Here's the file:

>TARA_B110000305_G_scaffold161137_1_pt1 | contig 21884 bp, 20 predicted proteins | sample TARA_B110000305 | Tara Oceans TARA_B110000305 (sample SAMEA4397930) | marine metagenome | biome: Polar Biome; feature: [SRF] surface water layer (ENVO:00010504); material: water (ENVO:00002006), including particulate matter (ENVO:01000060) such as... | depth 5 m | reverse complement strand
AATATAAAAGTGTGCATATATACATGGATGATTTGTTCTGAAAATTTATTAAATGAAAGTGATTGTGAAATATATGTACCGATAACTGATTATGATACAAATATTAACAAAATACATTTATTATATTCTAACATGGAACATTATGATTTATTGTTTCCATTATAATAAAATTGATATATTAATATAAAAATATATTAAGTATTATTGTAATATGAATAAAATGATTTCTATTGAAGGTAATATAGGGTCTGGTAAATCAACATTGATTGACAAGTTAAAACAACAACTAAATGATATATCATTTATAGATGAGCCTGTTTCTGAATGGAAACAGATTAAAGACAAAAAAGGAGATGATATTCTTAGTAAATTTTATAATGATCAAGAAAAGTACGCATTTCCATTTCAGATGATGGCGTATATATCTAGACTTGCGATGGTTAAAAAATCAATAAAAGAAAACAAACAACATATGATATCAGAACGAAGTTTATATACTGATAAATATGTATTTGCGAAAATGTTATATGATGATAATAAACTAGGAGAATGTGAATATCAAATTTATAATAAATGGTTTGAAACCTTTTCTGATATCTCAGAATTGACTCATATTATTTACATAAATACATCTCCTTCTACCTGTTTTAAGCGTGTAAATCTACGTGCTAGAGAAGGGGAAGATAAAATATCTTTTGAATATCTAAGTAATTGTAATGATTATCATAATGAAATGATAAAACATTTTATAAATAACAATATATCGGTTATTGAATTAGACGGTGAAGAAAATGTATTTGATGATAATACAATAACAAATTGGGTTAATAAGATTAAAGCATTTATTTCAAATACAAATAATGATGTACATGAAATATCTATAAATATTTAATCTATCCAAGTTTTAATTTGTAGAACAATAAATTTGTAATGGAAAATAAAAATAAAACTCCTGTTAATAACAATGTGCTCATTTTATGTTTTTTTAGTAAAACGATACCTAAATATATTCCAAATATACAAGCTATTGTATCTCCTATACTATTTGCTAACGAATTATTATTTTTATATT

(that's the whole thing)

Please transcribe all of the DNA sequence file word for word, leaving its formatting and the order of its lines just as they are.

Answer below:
>TARA_B110000305_G_scaffold161137_1_pt1 | contig 21884 bp, 20 predicted proteins | sample TARA_B110000305 | Tara Oceans TARA_B110000305 (sample SAMEA4397930) | marine metagenome | biome: Polar Biome; feature: [SRF] surface water layer (ENVO:00010504); material: water (ENVO:00002006), including particulate matter (ENVO:01000060) such as... | depth 5 m | reverse complement strand
AATATAAAAGTGTGCATATATACATGGATGATTTGTTCTGAAAATTTATTAAATGAAAGTGATTGTGAAATATATGTACCGATAACTGATTATGATACAAATATTAACAAAATACATTTATTATATTCTAACATGGAACATTATGATTTATTGTTTCCATTATAATAAAATTGATATATTAATATAAAAATATATTAAGTATTATTGTAATATGAATAAAATGATTTCTATTGAAGGTAATATAGGGTCTGGTAAATCAACATTGATTGACAAGTTAAAACAACAACTAAATGATATATCATTTATAGATGAGCCTGTTTCTGAATGGAAACAGATTAAAGACAAAAAAGGAGATGATATTCTTAGTAAATTTTATAATGATCAAGAAAAGTACGCATTTCCATTTCAGATGATGGCGTATATATCTAGACTTGCGATGGTTAAAAAATCAATAAAAGAAAACAAACAACATATGATATCAGAACGAAGTTTATATACTGATAAATATGTATTTGCGAAAATGTTATATGATGATAATAAACTAGGAGAATGTGAATATCAAATTTATAATAAATGGTTTGAAACCTTTTCTGATATCTCAGAATTGACTCATATTATTTACATAAATACATCTCCTTCTACCTGTTTTAAGCGTGTAAATCTACGTGCTAGAGAAGGGGAAGATAAAATATCTTTTGAATATCTAAGTAATTGTAATGATTATCATAATGAAATGATAAAACATTTTATAAATAACAATATATCGGTTATTGAATTAGACGGTGAAGAAAATGTATTTGATGATAATACAATAACAAATTGGGTTAATAAGATTAAAGCATTTATTTCAAATACAAATAATGATGTACATGAAATATCTATAAATATTTAATCTATCCAAGTTTTAATTTGTAGAACAATAAATTTGTAATGGAAAATAAAAATAAAACTCCTGTTAATAACAATGTGCTCATTTTATGTTTTTTTAGTAAAACGATACCTAAATATATTCCAAATATACAAGCTATTGTATCTCCTATACTATTTGCTAACGAATTATTATTTTTATATT